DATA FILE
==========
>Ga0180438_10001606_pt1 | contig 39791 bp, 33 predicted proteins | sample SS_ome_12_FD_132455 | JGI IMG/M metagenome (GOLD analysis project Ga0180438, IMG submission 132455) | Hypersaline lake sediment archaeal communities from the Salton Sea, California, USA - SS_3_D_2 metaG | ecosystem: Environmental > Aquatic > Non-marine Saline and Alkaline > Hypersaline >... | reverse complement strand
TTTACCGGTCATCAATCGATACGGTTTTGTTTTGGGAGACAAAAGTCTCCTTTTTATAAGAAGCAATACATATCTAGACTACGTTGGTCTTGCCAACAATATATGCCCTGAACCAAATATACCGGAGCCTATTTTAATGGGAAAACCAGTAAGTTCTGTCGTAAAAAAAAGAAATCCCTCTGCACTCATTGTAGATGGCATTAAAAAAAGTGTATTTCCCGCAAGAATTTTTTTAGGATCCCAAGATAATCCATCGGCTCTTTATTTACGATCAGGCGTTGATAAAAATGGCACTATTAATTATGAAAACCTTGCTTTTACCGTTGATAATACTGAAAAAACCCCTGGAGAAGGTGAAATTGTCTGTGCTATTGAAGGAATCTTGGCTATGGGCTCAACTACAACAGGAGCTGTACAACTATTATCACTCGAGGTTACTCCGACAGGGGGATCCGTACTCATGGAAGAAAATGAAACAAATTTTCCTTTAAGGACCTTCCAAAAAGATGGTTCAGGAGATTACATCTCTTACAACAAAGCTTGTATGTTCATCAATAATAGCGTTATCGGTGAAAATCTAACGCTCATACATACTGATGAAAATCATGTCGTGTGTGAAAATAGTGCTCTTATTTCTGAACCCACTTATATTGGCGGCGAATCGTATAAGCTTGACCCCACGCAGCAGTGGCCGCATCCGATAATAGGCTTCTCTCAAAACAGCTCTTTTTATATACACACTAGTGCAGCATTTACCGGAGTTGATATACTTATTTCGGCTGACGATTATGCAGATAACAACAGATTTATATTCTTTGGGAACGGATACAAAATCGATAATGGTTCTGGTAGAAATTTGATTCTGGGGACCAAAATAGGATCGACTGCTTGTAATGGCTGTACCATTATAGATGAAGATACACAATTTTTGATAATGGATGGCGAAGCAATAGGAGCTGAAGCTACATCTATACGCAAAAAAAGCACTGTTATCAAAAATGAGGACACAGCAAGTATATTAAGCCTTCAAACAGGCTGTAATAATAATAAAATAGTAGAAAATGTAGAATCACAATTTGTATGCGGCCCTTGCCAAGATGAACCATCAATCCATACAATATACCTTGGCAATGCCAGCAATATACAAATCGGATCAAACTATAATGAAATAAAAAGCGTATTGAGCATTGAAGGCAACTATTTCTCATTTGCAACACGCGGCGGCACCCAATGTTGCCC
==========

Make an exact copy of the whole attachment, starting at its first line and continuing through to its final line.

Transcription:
>Ga0180438_10001606_pt1 | contig 39791 bp, 33 predicted proteins | sample SS_ome_12_FD_132455 | JGI IMG/M metagenome (GOLD analysis project Ga0180438, IMG submission 132455) | Hypersaline lake sediment archaeal communities from the Salton Sea, California, USA - SS_3_D_2 metaG | ecosystem: Environmental > Aquatic > Non-marine Saline and Alkaline > Hypersaline >... | reverse complement strand
TTTACCGGTCATCAATCGATACGGTTTTGTTTTGGGAGACAAAAGTCTCCTTTTTATAAGAAGCAATACATATCTAGACTACGTTGGTCTTGCCAACAATATATGCCCTGAACCAAATATACCGGAGCCTATTTTAATGGGAAAACCAGTAAGTTCTGTCGTAAAAAAAAGAAATCCCTCTGCACTCATTGTAGATGGCATTAAAAAAAGTGTATTTCCCGCAAGAATTTTTTTAGGATCCCAAGATAATCCATCGGCTCTTTATTTACGATCAGGCGTTGATAAAAATGGCACTATTAATTATGAAAACCTTGCTTTTACCGTTGATAATACTGAAAAAACCCCTGGAGAAGGTGAAATTGTCTGTGCTATTGAAGGAATCTTGGCTATGGGCTCAACTACAACAGGAGCTGTACAACTATTATCACTCGAGGTTACTCCGACAGGGGGATCCGTACTCATGGAAGAAAATGAAACAAATTTTCCTTTAAGGACCTTCCAAAAAGATGGTTCAGGAGATTACATCTCTTACAACAAAGCTTGTATGTTCATCAATAATAGCGTTATCGGTGAAAATCTAACGCTCATACATACTGATGAAAATCATGTCGTGTGTGAAAATAGTGCTCTTATTTCTGAACCCACTTATATTGGCGGCGAATCGTATAAGCTTGACCCCACGCAGCAGTGGCCGCATCCGATAATAGGCTTCTCTCAAAACAGCTCTTTTTATATACACACTAGTGCAGCATTTACCGGAGTTGATATACTTATTTCGGCTGACGATTATGCAGATAACAACAGATTTATATTCTTTGGGAACGGATACAAAATCGATAATGGTTCTGGTAGAAATTTGATTCTGGGGACCAAAATAGGATCGACTGCTTGTAATGGCTGTACCATTATAGATGAAGATACACAATTTTTGATAATGGATGGCGAAGCAATAGGAGCTGAAGCTACATCTATACGCAAAAAAAGCACTGTTATCAAAAATGAGGACACAGCAAGTATATTAAGCCTTCAAACAGGCTGTAATAATAATAAAATAGTAGAAAATGTAGAATCACAATTTGTATGCGGCCCTTGCCAAGATGAACCATCAATCCATACAATATACCTTGGCAATGCCAGCAATATACAAATCGGATCAAACTATAATGAAATAAAAAGCGTATTGAGCATTGAAGGCAACTATTTCTCATTTGCAACACGCGGCGGCACCCAATGTTGCCC